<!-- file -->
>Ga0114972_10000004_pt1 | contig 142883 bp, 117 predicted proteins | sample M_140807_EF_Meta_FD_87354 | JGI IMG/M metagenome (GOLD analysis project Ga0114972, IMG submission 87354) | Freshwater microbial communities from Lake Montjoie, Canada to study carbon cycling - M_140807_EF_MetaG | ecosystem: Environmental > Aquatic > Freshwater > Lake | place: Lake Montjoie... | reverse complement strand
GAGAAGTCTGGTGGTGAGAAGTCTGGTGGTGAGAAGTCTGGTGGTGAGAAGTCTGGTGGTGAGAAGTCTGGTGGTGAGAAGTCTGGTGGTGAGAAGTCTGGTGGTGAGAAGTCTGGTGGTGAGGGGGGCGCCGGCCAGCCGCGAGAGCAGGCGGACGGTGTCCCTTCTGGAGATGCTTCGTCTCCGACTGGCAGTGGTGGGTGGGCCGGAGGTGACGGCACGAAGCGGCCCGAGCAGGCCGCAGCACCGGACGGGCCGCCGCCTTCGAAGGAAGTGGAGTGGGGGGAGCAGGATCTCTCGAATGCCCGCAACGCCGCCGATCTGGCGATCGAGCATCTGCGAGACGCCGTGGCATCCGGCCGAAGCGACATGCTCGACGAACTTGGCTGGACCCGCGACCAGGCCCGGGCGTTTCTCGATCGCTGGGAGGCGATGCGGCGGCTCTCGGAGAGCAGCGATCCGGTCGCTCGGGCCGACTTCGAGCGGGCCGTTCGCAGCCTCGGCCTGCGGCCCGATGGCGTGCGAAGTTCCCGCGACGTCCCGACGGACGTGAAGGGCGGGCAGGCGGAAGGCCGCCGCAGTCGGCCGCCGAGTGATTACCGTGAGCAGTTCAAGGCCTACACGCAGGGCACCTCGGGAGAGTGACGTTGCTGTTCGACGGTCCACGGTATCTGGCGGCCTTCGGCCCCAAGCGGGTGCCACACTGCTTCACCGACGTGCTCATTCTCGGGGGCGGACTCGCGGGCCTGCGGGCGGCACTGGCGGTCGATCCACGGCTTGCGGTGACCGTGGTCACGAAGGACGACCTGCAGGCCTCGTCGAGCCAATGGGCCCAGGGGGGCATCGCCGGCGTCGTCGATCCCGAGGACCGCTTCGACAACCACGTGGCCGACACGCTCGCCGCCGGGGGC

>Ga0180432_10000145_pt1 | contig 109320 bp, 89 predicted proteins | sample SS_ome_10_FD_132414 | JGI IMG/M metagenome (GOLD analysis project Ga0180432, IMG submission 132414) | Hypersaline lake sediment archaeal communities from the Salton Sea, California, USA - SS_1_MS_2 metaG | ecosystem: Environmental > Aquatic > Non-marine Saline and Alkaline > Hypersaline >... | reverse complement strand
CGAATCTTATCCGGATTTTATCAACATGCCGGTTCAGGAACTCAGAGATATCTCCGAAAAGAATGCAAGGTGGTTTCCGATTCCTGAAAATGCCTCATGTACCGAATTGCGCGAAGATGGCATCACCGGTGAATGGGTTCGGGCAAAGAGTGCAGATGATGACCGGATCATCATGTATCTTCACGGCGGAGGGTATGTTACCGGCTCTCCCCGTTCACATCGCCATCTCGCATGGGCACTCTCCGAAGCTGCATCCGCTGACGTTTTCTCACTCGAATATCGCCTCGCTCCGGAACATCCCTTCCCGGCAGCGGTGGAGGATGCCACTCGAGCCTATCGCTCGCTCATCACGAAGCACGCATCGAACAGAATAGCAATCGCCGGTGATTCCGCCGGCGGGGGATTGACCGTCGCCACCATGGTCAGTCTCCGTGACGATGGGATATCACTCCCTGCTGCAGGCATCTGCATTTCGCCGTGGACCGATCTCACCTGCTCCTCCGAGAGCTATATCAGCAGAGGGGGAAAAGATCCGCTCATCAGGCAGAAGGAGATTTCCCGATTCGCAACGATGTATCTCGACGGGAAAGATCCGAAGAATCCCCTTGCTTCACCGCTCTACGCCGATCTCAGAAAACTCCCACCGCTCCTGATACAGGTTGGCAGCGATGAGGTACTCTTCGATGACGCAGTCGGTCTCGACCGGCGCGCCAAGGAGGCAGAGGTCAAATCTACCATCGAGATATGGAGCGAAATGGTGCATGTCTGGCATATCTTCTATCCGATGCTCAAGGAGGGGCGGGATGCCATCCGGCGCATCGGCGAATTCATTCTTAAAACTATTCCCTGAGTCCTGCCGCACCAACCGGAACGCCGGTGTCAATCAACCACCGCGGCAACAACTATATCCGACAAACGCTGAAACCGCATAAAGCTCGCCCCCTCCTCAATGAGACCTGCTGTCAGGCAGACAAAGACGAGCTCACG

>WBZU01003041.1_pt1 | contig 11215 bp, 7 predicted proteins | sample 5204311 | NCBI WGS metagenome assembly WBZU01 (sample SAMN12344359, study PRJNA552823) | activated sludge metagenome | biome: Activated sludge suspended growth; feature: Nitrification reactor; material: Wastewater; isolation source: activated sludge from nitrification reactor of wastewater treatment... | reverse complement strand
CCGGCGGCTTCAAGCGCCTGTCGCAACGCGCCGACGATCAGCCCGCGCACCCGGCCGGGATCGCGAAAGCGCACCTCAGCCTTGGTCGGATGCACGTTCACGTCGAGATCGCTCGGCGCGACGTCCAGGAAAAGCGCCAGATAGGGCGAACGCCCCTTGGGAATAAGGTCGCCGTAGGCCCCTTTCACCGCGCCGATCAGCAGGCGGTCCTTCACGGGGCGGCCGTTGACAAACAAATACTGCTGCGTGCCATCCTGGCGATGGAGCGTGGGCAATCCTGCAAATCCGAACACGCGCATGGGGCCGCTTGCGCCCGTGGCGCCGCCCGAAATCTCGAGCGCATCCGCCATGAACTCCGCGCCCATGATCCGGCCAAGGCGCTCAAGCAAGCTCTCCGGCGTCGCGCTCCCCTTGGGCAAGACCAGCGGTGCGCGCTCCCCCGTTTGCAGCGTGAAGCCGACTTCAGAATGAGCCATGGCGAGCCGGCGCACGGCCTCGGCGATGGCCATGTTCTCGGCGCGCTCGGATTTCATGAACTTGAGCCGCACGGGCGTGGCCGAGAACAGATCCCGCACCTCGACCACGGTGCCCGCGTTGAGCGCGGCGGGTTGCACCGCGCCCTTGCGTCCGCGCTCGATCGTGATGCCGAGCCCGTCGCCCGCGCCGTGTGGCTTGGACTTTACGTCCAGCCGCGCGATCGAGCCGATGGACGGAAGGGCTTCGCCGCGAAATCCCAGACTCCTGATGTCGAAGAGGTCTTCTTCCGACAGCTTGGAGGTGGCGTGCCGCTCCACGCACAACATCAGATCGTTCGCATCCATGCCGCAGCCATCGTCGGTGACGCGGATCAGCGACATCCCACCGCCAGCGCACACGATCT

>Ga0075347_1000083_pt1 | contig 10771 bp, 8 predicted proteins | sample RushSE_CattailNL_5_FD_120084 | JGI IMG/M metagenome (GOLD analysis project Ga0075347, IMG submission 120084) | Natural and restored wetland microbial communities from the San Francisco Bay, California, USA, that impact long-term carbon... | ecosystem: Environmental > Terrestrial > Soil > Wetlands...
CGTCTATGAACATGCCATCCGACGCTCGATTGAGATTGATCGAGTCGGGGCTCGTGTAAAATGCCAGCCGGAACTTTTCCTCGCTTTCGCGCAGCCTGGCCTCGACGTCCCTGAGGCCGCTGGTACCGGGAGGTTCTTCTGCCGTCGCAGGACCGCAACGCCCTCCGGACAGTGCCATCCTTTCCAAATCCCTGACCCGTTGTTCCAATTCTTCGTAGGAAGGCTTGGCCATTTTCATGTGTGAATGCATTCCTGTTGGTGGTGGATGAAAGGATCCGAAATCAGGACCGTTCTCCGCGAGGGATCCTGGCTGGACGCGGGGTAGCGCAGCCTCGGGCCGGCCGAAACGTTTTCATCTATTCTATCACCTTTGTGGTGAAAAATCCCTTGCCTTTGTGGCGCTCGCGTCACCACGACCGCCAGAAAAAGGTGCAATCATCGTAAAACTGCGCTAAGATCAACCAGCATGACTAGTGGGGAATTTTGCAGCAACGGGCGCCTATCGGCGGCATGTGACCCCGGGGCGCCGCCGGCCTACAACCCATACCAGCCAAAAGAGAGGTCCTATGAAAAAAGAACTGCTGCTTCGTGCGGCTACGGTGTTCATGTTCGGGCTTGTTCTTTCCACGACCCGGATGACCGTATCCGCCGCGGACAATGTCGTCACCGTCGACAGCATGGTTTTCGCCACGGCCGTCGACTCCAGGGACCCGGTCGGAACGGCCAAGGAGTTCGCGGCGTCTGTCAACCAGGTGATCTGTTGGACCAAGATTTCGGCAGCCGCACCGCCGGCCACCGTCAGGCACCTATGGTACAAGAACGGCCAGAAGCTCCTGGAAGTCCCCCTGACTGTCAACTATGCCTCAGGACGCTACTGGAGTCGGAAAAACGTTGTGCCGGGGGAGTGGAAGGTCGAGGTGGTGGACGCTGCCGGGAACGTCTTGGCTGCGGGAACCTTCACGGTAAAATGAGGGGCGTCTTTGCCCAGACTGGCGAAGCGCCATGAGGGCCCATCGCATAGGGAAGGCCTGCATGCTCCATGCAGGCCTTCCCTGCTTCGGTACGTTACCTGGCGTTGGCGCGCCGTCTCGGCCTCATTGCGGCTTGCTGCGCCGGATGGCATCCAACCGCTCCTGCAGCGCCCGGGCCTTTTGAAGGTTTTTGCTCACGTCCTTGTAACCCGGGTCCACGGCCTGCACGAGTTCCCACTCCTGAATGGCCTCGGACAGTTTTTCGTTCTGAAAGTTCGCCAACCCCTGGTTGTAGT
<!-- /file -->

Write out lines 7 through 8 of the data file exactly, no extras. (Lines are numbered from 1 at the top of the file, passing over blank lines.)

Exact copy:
>Ga0075347_1000083_pt1 | contig 10771 bp, 8 predicted proteins | sample RushSE_CattailNL_5_FD_120084 | JGI IMG/M metagenome (GOLD analysis project Ga0075347, IMG submission 120084) | Natural and restored wetland microbial communities from the San Francisco Bay, California, USA, that impact long-term carbon... | ecosystem: Environmental > Terrestrial > Soil > Wetlands...
CGTCTATGAACATGCCATCCGACGCTCGATTGAGATTGATCGAGTCGGGGCTCGTGTAAAATGCCAGCCGGAACTTTTCCTCGCTTTCGCGCAGCCTGGCCTCGACGTCCCTGAGGCCGCTGGTACCGGGAGGTTCTTCTGCCGTCGCAGGACCGCAACGCCCTCCGGACAGTGCCATCCTTTCCAAATCCCTGACCCGTTGTTCCAATTCTTCGTAGGAAGGCTTGGCCATTTTCATGTGTGAATGCATTCCTGTTGGTGGTGGATGAAAGGATCCGAAATCAGGACCGTTCTCCGCGAGGGATCCTGGCTGGACGCGGGGTAGCGCAGCCTCGGGCCGGCCGAAACGTTTTCATCTATTCTATCACCTTTGTGGTGAAAAATCCCTTGCCTTTGTGGCGCTCGCGTCACCACGACCGCCAGAAAAAGGTGCAATCATCGTAAAACTGCGCTAAGATCAACCAGCATGACTAGTGGGGAATTTTGCAGCAACGGGCGCCTATCGGCGGCATGTGACCCCGGGGCGCCGCCGGCCTACAACCCATACCAGCCAAAAGAGAGGTCCTATGAAAAAAGAACTGCTGCTTCGTGCGGCTACGGTGTTCATGTTCGGGCTTGTTCTTTCCACGACCCGGATGACCGTATCCGCCGCGGACAATGTCGTCACCGTCGACAGCATGGTTTTCGCCACGGCCGTCGACTCCAGGGACCCGGTCGGAACGGCCAAGGAGTTCGCGGCGTCTGTCAACCAGGTGATCTGTTGGACCAAGATTTCGGCAGCCGCACCGCCGGCCACCGTCAGGCACCTATGGTACAAGAACGGCCAGAAGCTCCTGGAAGTCCCCCTGACTGTCAACTATGCCTCAGGACGCTACTGGAGTCGGAAAAACGTTGTGCCGGGGGAGTGGAAGGTCGAGGTGGTGGACGCTGCCGGGAACGTCTTGGCTGCGGGAACCTTCACGGTAAAATGAGGGGCGTCTTTGCCCAGACTGGCGAAGCGCCATGAGGGCCCATCGCATAGGGAAGGCCTGCATGCTCCATGCAGGCCTTCCCTGCTTCGGTACGTTACCTGGCGTTGGCGCGCCGTCTCGGCCTCATTGCGGCTTGCTGCGCCGGATGGCATCCAACCGCTCCTGCAGCGCCCGGGCCTTTTGAAGGTTTTTGCTCACGTCCTTGTAACCCGGGTCCACGGCCTGCACGAGTTCCCACTCCTGAATGGCCTCGGACAGTTTTTCGTTCTGAAAGTTCGCCAACCCCTGGTTGTAGT